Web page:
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10 messages
09/07/2013 at 10:36

Hi folks.

Not sure if this is in the right place (many apologies if it's not - I am new to this). Basically, myself and my other half have agreed to sort out the garden for his mum. If I had the money, I'd have hired in a professional. However, I don't have the money - but I do have the time to fix it. Trouble is, we have no idea on how to do any of this stuff. We can mow the lawn. And I can dig stuff up. But we have no clue on planting things, getting them to actually grow, removing tricky evil weeds or any of that stuff.

Can anyone point us to any threads that might be of use to us in this endeavour? We're very enthusiastic, but we simply don't have a clue! (We're 20, they don't teach this stuff at school. =( )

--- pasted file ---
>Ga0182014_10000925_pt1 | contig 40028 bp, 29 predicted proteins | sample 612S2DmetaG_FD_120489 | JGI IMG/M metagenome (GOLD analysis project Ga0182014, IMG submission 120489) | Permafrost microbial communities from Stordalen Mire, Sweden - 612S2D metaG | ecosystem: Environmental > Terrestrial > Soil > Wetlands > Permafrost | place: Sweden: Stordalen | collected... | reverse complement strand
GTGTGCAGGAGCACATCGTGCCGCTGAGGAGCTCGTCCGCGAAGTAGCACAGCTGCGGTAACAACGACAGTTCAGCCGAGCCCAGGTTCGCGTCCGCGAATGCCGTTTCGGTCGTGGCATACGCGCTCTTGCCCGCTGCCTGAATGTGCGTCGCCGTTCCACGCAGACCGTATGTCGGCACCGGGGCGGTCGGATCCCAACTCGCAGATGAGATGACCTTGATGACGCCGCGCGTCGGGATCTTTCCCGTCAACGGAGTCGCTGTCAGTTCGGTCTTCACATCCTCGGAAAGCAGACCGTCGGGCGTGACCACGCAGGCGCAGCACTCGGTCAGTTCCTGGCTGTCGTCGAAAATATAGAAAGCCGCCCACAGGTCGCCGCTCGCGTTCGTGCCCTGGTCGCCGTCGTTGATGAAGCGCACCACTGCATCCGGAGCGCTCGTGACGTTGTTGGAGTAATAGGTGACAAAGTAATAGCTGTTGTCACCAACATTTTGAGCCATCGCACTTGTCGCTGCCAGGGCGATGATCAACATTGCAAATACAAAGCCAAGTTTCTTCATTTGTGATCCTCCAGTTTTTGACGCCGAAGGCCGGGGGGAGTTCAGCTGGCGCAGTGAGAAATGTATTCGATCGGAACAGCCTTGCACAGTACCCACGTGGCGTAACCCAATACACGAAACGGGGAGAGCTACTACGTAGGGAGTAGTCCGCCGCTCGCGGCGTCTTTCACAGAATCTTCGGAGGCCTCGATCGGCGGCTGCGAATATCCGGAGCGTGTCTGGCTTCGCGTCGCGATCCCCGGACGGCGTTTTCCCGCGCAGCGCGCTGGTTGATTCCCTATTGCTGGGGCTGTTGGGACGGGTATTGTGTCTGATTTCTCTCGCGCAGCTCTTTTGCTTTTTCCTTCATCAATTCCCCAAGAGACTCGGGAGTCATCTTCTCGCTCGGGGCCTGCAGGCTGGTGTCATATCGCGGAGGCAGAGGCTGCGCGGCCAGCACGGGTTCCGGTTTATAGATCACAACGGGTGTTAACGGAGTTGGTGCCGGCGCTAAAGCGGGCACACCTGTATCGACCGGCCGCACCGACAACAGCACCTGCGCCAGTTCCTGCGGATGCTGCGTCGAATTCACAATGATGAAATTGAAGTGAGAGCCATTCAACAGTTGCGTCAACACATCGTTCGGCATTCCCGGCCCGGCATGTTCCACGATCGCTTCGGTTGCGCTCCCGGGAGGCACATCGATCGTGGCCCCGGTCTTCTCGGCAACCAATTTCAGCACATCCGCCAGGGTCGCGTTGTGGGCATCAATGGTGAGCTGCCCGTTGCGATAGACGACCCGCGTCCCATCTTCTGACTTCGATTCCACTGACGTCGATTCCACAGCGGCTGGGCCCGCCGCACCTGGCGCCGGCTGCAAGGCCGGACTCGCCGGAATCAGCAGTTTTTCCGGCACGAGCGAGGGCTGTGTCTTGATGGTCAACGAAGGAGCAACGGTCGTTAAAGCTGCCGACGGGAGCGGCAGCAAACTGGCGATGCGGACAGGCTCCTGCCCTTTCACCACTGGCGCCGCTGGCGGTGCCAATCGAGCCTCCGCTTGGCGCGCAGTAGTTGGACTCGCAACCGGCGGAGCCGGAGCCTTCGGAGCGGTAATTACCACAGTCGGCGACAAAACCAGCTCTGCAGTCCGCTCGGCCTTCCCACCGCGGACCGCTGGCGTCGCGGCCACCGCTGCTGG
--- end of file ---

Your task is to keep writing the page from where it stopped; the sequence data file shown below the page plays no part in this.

Thank you in advance!

 

Eri

09/07/2013 at 11:01

Hi Eri  At this time of the year I would just tidy it up. No point in trying to move anything or do anything major as it is too warm now. Weeding would be a good place to start. Evil weeds....which aren't?! lol. The worst bindweed, horsetail and ground elder. Google to see if you have to deal with any of these. After that dandelions, dock and thistle. These all have long roots and you need to dig right down to remove all the root or they will just come back again. If you don't have time to dig them all out at least remove any flowers so they cannot seed. Remove weeds round plants and shrubs first then worry about other areas.

Now would also be a good time to remove spent flowers from plants. Posting any pictures would be helpful so we know what you have growing. Good luck and get stuck in! ....Oh and water!!!!!!

 

09/07/2013 at 11:22

hiya Eri